Mary that white dresses are often worn to “start over…white is great for beginnings.” In

what way do each of the dresses in White Dresses signify a beginning for Anne and

Mary?

Aurelia, Anne, and Mary all share a love for reading and writing. What role do literature

and writing play in each of their lives? At what points in their lives do they turn to books

for solace or escape? In what ways does their shared passion help bring them together?

Anne confesses that one reason for her hoarding is that she wanted to find a way to

make the house into something that was truly hers, while Mary resented that the mess

made her childhood home no longer feel like it belonged to her. What is the importance

of having a place that belongs to you? Why is it so difficult and painful to have these

places taken away?

Anne’s childhood blanket is described as her “one true constant,” and the idea of having

a constant comes up multiple times throughout White Dresses. What is the importance

of having something solid you can count on during times of change? In what ways do the

characters hold onto constants throughout the story?

“From the time she was old enough to read, Anne Diener had craved every bit as much

the unconditional love of a dashing suitor as she did the affection and approval of a

mother she couldn’t seem to reach.” In what ways did Anne’s frayed relationship with her

mother spark her desire for unconditional love? How does this desire eventually lead her

to join the convent, and what effect does it have on her relationship with religion?

Although White Dresses focuses primarily on the relationships between parents and

children; Anne, Mary, and Dale also have complicated relationships with their siblings.

What are each of these relationships like, and how do they reflect or influence their

family dynamics? Do the relationships continue to affect them as they grow older, and if

so, how?

Anne sees two options for her life: join the convent, or become a wife and mother. What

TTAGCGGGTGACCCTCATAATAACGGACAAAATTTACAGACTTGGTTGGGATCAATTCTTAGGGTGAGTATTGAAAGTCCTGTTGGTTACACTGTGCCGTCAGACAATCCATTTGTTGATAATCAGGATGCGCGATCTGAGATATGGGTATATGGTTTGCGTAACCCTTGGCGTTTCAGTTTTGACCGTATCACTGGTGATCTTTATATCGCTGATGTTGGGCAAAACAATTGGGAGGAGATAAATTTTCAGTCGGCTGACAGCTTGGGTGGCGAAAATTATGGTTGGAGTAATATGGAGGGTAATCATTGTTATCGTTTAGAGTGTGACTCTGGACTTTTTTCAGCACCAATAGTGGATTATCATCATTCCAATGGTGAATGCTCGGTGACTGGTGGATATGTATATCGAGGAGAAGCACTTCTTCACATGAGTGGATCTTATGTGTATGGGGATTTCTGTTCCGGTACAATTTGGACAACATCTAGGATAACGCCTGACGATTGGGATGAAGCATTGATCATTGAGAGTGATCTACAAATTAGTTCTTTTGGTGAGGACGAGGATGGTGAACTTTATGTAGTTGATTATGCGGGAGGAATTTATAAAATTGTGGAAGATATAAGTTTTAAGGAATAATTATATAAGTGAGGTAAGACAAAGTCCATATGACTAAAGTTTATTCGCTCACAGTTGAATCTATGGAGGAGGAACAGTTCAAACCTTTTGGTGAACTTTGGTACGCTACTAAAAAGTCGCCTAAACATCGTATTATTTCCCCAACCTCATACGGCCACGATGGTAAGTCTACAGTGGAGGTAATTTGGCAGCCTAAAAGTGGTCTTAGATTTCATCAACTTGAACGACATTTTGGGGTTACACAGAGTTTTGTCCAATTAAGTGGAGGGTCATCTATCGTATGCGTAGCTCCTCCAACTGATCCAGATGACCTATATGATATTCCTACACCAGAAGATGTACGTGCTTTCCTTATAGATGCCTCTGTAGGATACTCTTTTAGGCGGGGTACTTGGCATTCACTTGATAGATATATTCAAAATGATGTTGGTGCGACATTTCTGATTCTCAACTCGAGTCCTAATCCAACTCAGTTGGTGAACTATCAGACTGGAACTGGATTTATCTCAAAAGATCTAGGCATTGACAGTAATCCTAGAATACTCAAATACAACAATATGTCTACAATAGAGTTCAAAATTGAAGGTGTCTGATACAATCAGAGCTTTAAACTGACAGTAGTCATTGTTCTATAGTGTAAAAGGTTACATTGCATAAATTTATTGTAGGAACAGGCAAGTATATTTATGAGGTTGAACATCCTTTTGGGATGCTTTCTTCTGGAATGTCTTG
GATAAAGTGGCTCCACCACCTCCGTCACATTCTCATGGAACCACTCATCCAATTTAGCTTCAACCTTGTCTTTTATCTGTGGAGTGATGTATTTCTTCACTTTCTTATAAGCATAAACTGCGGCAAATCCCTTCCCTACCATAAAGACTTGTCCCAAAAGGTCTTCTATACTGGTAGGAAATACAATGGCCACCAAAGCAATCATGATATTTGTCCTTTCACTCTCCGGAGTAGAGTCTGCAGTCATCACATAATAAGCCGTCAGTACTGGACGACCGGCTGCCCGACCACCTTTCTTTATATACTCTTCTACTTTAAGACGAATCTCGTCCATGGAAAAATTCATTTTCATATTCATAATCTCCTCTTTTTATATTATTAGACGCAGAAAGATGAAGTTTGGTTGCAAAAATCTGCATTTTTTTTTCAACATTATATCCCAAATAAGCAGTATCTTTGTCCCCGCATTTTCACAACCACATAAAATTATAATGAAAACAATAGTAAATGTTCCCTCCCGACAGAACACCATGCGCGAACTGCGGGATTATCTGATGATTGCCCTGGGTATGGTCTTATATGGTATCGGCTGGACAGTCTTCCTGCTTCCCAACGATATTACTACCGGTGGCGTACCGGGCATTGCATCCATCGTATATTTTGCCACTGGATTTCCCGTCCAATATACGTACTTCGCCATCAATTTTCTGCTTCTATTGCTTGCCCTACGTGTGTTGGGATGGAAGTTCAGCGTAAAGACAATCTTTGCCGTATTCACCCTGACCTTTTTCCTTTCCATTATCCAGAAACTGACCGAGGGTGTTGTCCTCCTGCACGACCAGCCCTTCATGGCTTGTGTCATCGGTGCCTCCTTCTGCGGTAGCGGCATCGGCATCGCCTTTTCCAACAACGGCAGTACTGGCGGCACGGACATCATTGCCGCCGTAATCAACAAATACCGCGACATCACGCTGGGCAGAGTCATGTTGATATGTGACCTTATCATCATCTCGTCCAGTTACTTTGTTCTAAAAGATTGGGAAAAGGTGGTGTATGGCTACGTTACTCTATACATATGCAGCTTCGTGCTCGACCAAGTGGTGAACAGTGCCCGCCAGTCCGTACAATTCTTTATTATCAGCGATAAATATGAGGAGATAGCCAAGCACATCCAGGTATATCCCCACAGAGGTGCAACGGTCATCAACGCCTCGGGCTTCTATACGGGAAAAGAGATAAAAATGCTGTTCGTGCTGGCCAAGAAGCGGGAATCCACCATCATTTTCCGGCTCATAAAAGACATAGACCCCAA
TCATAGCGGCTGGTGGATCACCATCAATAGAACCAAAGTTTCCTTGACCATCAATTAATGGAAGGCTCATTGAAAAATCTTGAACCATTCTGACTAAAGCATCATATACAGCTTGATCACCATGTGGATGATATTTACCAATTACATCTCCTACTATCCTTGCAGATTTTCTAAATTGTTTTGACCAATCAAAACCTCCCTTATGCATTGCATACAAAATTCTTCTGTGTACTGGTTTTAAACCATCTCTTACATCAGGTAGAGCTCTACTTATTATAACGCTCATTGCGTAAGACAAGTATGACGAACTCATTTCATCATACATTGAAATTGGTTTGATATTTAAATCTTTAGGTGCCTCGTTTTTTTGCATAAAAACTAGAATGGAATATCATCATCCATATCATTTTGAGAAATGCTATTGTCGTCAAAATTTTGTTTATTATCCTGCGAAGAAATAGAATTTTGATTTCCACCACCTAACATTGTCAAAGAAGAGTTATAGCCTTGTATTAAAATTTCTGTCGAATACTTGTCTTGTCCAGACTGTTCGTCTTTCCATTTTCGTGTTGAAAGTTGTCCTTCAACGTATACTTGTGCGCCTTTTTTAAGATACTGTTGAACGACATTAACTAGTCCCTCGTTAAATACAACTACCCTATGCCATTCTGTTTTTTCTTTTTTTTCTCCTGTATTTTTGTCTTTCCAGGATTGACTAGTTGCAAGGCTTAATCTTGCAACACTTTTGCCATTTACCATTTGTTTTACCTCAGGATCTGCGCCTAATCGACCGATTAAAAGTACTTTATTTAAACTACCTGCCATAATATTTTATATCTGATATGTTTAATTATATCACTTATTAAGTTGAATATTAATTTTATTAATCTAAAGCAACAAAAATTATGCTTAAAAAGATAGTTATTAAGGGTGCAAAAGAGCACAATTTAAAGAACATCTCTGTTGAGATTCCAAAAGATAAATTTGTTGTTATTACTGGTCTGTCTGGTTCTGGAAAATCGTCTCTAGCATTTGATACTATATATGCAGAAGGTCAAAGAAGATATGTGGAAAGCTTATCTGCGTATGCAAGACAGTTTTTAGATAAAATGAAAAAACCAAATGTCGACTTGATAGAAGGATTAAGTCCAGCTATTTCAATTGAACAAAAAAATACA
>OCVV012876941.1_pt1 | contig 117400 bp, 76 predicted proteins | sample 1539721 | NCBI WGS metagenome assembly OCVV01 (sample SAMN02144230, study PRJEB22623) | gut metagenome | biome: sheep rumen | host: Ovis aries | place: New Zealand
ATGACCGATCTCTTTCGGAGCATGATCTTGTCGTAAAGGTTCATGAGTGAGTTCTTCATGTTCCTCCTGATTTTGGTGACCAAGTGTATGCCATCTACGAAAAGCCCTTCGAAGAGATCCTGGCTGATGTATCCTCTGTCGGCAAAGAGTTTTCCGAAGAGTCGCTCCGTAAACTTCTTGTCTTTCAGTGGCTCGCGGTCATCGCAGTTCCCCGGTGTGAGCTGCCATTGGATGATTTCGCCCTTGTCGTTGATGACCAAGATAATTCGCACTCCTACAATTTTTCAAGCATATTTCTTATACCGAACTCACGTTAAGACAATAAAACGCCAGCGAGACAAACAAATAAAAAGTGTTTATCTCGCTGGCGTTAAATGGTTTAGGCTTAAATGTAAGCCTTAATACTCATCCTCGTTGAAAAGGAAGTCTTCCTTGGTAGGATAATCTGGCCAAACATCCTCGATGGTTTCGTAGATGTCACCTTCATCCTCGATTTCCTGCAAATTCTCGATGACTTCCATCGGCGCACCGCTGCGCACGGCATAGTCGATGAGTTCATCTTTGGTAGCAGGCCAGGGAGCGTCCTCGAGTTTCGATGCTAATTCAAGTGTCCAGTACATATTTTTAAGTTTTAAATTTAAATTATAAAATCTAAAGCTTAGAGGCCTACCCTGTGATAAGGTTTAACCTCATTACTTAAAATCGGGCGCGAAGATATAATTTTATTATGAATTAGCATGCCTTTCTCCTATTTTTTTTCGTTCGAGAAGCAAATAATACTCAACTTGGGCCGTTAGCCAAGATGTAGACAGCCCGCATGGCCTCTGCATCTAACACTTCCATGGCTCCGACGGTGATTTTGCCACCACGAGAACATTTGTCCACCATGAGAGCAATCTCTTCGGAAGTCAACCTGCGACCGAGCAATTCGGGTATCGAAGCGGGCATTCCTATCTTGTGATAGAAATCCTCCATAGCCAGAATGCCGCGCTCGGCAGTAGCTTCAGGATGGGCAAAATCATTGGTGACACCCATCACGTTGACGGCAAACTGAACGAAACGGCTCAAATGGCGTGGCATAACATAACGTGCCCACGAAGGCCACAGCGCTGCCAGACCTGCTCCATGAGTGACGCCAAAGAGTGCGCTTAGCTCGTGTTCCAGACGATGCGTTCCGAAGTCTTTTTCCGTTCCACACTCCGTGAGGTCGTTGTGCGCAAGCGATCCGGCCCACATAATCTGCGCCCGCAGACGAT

does this say about society’s view of women at the time? How much of this thinking

stems from Anne herself, and how much is influenced by the culture she lives in?

“The dress was so pure. If only life could be as unblemished. How delicious that would

be – to feel as perfect on the inside as this dress appeared on the outside.” In what ways

do the characters in White Dresses rely on creating “perfect” outsides to mask their

unhappiness and troubles? How effective are they in doing so? How does this keep

them from opening up to others, even to the people closest to them?

“Trust me on this one, sweetheart: stick with those who understand life is all gray and

that most of us are, too. The people who see the gray are more fun anyway.” In what

way have Anne’s past experiences and family history allowed her to see past the black

and white way that others see the world? How does this way of thinking help her forgive

more easily and understand people better? Does Mary inherit her mother’s same ability?

How do different characters in White Dresses define “home,” and how do their ideas on

the subject differ from each other? What is the importance of home in the book?

“Every child reaches that point when he or she realizes the parent is fallible.” Compare

the two moments when Mary and Anne first come to see of the fallibility of their

respective mothers. To what extent do these new realizations alter their mother-daughter

relationships? Why is the realization that their parents are imperfect such a monumental

event for children?

“Her philosophy: something good could always come out of something bad.” Which

characters best exemplify this life philosophy? In what ways is the very act of writing

White Dresses itself an attempt to make “something good come out of something bad?”

For all the white dresses they own, Mary never wears any of Anne’s old dresses; even at

her baptism she wears a dress passed down through her father’s side of the family. Why

is it significant that although white dresses are something they have in common, they

each have their own, separate dresses?

Why does Anne continue to have faith in the church even after it has rejected her more

than once? Are we meant to respect her for her unwavering devotion or find her faith

misguided? How does her faith influence other aspects of her life?

In what ways is Anne’s parenting style and her relationship with her daughter a response

to her relationship with her own mother? How is she trying to avoid making the same

mistakes her mother did? How is Anne trying to keep Mary from making the same

mistakes she made?